14th April 2016
Property sales in England and Wales have seen the strongest March for nine years with transactions up 30%, partly due to the rush to beat the Stamp Duty deadline at the beginning of April.
House price growth also accelerated, up 6.9% year on year and 0.6% month on month, taking the average price to £291,650, the figures from the Your Move house price index also shows. It means that a typical home is now worth £18,745 more than a year ago. When London and the South East are left out of the calculation prices were up 5.1%, suggesting that the market is still strong outside these two growth areas.
Indeed, the London market saw the fastest growth of any region as house prices rose 8.2% or £44,548 year on year. Bath and North East Somerset saw the largest March pick-up in property prices, climbing 5.3% or £18,603 month on month
According to Adrian Gill, director of Reeds Rains and Your Move estate agents, the impending stamp duty rise for additional properties that was introduced at the start of April helped March record the strongest homes sales for the month since 2007.
‘The surge was widespread across England and Wales. This goes beyond any normal seasonality, with second home and buy to let investors rushing to beat a bigger tax bill,’ he explained. Overall some 73% of local authorities in England and Wales experienced a monthly upswing in home values, the highest proportion of areas seeing positive property price rises since July 2014.
‘This will be welcome news for homeowners, who now have a fantastic opportunity in the current sellers’ market. The pervasive shortage of homes on the market is still driving up values, as buyers have to compete for each available property. If they are going to make it easier to get a foot on the property ladder, the Government will have to double down on its help to first time buyers, or let up on landlords,’ said Gill.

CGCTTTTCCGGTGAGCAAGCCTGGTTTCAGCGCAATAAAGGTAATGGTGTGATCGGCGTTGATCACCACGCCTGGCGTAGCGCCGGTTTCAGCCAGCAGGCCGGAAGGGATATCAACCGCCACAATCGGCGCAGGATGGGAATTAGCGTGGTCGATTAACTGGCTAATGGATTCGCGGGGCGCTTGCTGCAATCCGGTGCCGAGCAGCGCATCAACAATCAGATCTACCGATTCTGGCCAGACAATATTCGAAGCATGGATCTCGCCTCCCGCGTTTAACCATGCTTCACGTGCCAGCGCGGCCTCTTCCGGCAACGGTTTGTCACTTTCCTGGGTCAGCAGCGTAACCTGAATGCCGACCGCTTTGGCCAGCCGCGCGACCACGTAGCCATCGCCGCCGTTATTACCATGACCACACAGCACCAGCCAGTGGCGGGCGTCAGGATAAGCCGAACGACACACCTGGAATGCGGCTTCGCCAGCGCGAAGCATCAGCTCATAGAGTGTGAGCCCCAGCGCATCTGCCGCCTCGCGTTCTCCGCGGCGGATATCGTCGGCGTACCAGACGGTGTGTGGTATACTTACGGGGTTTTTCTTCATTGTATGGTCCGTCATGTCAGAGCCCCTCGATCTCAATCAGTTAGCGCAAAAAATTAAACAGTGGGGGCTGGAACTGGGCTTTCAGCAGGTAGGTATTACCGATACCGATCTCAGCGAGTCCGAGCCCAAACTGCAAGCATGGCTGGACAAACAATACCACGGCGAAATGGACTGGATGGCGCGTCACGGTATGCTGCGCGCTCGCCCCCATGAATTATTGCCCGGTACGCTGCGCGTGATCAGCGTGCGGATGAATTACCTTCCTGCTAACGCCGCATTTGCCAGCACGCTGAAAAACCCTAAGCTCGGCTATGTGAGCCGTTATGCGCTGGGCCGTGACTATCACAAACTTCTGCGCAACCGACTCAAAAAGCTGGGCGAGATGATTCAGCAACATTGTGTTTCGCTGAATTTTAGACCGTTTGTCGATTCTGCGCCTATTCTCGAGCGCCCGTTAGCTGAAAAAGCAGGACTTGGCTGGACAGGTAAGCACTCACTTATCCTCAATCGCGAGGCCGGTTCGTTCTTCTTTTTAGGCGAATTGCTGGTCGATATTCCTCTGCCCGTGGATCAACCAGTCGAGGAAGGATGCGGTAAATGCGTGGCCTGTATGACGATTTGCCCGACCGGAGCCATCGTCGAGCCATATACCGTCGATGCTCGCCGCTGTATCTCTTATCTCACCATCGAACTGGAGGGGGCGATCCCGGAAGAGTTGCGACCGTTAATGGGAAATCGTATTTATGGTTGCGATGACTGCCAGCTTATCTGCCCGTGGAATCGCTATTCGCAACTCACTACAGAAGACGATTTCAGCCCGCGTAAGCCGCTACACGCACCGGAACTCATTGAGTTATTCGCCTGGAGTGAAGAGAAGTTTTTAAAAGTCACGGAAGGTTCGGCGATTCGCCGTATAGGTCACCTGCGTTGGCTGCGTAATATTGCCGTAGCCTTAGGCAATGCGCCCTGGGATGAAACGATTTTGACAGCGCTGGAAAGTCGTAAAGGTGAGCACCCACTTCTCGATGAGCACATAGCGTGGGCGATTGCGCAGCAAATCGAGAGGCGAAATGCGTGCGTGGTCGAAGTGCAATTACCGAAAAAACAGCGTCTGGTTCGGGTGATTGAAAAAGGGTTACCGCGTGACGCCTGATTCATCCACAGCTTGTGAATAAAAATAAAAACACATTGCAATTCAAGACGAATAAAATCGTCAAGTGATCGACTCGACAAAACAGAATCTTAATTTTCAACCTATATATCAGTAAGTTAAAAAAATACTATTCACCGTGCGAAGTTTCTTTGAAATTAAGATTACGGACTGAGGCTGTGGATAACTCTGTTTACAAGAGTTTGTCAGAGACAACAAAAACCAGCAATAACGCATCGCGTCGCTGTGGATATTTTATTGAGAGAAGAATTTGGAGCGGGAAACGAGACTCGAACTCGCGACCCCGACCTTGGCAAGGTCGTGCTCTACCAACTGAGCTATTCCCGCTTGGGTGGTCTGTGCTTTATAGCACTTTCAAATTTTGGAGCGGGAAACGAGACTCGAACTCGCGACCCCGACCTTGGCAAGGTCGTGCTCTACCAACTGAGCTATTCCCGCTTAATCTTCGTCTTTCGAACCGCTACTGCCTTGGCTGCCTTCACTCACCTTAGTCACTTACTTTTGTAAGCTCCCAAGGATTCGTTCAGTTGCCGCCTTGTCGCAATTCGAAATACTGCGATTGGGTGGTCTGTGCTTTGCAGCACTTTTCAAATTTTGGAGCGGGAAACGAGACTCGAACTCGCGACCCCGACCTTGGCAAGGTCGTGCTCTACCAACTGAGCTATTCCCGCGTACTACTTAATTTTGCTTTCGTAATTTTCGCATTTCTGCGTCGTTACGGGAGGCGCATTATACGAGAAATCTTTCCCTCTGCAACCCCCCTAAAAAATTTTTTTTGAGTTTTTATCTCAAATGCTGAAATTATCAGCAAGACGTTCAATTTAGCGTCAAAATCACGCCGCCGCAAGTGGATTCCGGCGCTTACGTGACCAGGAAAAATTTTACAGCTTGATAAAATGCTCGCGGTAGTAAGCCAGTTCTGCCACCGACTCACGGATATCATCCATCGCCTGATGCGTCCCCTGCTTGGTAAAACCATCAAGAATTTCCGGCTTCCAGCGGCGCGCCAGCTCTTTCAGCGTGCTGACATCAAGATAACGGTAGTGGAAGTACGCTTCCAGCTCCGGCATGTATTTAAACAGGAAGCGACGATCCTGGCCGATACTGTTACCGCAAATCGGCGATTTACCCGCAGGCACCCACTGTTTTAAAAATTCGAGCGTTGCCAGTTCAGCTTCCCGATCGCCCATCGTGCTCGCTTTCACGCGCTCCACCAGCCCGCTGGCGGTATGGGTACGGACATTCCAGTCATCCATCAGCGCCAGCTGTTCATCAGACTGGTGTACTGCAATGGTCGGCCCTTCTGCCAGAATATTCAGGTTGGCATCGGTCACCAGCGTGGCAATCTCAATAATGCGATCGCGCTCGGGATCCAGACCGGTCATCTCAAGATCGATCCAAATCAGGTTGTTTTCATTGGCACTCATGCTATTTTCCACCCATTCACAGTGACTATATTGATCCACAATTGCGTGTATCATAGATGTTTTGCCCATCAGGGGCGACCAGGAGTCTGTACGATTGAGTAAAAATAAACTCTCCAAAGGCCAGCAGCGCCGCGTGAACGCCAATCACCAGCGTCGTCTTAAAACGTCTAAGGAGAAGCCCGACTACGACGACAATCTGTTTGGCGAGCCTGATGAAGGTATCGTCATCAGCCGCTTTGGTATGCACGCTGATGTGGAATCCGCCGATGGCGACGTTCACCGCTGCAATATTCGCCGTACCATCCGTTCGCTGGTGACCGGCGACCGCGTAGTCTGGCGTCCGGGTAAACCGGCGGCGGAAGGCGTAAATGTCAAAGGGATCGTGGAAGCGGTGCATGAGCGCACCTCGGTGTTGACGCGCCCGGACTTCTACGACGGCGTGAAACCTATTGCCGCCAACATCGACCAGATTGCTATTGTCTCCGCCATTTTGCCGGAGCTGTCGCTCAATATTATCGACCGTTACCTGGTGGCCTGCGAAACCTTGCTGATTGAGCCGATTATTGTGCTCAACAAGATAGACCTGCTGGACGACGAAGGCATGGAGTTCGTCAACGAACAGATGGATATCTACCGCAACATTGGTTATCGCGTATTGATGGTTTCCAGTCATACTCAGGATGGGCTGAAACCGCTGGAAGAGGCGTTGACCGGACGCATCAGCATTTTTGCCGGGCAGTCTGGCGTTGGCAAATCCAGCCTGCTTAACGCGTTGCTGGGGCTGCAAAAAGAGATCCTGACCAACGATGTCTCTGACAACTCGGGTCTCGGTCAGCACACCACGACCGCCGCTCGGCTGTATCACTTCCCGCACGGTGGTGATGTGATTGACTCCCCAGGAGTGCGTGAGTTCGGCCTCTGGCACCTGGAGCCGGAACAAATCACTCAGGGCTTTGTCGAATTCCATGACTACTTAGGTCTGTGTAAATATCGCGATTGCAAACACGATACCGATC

He also pointed out that after a bit of a downturn over the winter months, the London property market is growing again with prices up 8.2% higher than a year ago. ‘The lift in London’s house prices seems steep. But we’re actually in a much calmer position than previous years, with the current rise still well below London’s record 20.6% year on year growth, established in July 2014,’ Gill said.
He also pointed out that the growth in London property values means it is once again pulling away from the rest of the country, with London and the South East now dragging up national house price growth by 1.8%, double the rate seen at the end of 2015.
‘As a result, we’ve returned to a two speed housing market, as growth in the rest of the country is easily outpaced by London and the South East. But it’s not all about London, as house prices are still advancing in the Northern cities, with the average property price in Manchester hitting a record high of £174,448, up 3.5% annually,’ Gill explained.
The data shows that within London the gap in home prices has moderated. The cost of a typical home in London’s most expensive borough Kensington and Chelsea at £1.9 million remains 6.8 times higher than its cheapest, Barking and Dagenham at £274,000.
‘However, this situation may now be improving, with house prices in Kensington & Chelsea only up 5.1% year on year. On the other hand, home owners in Barking and Dagenham have enjoyed an 18.4% rise in property values over the year,’ Gill said.